What is it?

A malignant tumor, or cancer, is a condition in which cells in the body grow out of control. The term “malignant” indicates that there is a probability that the tumor will spread beyond the site where it initially developed.
Primary bone cancer is a rare type of cancer that begins in the bones (in opposed to bone metastases that originate in a different site of the body). The different types of primary bone cancers differ from each other by the cell from which they develop. Common types include:
* Osteosarcoma (Osteogenic Sarcoma) – the most common type, usually affects teenagers and young adults.
* Ewing’s Sarcoma - most commonly affects people aged between 10 and 20
* Chondrosarcoma – develops from cartilage cells, tends to affect adults aged over 40

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Bone Cancer.

Signs & symptoms

Bone cancer can affect any bone, but most cases develop in the long bones of the legs or upper arms.
The main symptoms include:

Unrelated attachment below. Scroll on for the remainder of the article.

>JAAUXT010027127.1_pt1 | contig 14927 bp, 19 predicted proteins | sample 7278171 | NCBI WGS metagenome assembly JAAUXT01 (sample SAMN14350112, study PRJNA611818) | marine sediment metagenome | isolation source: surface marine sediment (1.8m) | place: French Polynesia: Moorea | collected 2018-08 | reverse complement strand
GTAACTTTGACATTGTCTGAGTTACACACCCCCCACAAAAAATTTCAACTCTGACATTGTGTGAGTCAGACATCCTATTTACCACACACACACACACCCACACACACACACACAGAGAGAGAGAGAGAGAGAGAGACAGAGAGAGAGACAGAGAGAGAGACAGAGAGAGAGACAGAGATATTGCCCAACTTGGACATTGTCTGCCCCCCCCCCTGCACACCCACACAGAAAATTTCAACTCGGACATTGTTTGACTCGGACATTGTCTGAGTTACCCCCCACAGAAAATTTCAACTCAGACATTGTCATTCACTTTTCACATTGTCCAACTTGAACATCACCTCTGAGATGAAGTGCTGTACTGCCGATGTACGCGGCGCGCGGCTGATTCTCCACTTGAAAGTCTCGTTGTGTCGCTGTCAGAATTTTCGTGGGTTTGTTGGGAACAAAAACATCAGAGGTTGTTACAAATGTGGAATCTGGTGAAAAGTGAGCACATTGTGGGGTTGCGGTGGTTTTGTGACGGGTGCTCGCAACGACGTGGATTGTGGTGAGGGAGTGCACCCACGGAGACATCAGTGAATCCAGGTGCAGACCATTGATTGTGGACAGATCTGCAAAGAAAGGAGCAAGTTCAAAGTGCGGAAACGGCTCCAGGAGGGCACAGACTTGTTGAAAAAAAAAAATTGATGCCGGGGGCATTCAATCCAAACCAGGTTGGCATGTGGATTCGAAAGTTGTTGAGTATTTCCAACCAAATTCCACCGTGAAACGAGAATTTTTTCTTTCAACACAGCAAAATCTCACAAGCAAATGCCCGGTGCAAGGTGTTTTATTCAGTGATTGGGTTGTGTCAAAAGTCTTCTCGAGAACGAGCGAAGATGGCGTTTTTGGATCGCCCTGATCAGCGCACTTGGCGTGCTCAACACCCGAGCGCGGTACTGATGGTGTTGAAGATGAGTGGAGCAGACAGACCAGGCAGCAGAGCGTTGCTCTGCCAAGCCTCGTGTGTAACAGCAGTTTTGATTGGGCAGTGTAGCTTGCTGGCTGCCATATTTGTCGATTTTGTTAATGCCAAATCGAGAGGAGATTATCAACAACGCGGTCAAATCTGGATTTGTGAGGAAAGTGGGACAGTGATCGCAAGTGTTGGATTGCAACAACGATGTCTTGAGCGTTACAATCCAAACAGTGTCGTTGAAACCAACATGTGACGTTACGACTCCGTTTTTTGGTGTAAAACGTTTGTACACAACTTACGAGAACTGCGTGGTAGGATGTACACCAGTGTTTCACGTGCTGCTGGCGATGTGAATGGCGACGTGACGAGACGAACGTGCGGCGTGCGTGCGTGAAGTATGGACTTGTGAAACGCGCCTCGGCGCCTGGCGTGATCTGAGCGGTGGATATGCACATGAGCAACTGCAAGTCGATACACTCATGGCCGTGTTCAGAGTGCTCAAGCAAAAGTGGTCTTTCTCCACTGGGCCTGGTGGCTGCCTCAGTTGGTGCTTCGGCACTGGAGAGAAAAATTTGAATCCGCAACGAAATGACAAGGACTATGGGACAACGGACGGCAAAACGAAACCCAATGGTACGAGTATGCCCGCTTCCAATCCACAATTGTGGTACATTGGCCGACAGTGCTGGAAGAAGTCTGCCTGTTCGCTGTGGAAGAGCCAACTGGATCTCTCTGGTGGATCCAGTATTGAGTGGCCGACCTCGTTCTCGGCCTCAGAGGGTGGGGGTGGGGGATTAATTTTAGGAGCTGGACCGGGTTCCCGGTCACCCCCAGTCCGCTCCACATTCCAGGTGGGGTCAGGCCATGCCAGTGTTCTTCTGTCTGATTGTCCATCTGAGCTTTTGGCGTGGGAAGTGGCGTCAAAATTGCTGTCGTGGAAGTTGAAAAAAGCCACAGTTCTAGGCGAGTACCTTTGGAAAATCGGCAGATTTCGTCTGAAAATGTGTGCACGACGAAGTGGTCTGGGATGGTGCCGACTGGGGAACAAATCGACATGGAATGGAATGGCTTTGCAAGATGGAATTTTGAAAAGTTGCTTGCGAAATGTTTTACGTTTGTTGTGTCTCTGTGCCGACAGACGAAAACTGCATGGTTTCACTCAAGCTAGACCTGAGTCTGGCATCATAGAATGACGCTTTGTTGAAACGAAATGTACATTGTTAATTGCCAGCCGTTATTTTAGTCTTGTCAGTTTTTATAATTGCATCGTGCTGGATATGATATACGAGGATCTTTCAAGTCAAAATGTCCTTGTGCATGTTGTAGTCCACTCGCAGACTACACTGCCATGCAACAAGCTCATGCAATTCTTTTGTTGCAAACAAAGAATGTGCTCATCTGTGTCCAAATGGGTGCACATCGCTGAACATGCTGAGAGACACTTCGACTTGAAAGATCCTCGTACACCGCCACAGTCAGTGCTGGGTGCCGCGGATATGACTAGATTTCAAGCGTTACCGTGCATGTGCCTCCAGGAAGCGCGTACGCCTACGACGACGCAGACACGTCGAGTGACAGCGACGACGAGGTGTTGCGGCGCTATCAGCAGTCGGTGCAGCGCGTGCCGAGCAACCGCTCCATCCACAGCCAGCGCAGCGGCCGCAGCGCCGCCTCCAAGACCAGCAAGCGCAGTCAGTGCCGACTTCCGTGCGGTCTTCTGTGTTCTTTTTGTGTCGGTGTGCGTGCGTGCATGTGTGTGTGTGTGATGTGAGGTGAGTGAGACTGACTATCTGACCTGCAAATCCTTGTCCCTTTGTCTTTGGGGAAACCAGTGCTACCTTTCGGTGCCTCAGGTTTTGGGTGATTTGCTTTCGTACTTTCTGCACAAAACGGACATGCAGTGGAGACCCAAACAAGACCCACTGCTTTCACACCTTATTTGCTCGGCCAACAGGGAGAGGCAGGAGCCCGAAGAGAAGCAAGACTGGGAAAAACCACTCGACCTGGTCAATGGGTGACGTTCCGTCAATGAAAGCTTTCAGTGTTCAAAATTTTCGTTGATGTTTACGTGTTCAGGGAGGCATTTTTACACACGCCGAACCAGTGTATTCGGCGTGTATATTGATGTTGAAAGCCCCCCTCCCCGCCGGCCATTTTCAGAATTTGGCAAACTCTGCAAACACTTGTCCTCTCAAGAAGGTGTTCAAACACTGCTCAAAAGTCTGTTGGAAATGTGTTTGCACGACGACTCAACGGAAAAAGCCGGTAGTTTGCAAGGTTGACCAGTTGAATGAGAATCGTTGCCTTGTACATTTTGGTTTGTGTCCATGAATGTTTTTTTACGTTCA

* persistent bone pain that gets worse over time and continues into the night
* swelling and redness over a bone
* a noticeable lump over a bone
* fatigue
* a weak bone that breaks (fractures) more easily than normal

Diagnosis

When a bone tumor is suspected according to your symptoms or physical exam, the goals of the diagnostic evaluation are to confirm or rule out the diagnosis of bone cancer, determine the type of tumor, evaluate disease extent and presence of metastases, and assess the feasibility of surgical resection. Diagnostic methods include:
* Imaging studies - an X-ray of the affected area, MRI, CT, PET or Bone scan.
* Biopsy – a sample of suspected cancerous tissue is taken using a needle or during an operation so it can be tested and analyzed under a microscope.

Treatment

Treatment for bone cancer depends on the type of bone cancer you have, its size, how far it has spread and your general health. Your recommended treatment plan may include one or more of the following:
* surgery to remove the section of cancerous bone – it's often possible to reconstruct or replace the bone that's been removed, although amputation is occasionally necessary
* chemotherapy
* radiation therapy.

☝️ This is not a substitute for professional medical advice. Please consult with your physician before making any medical decision.

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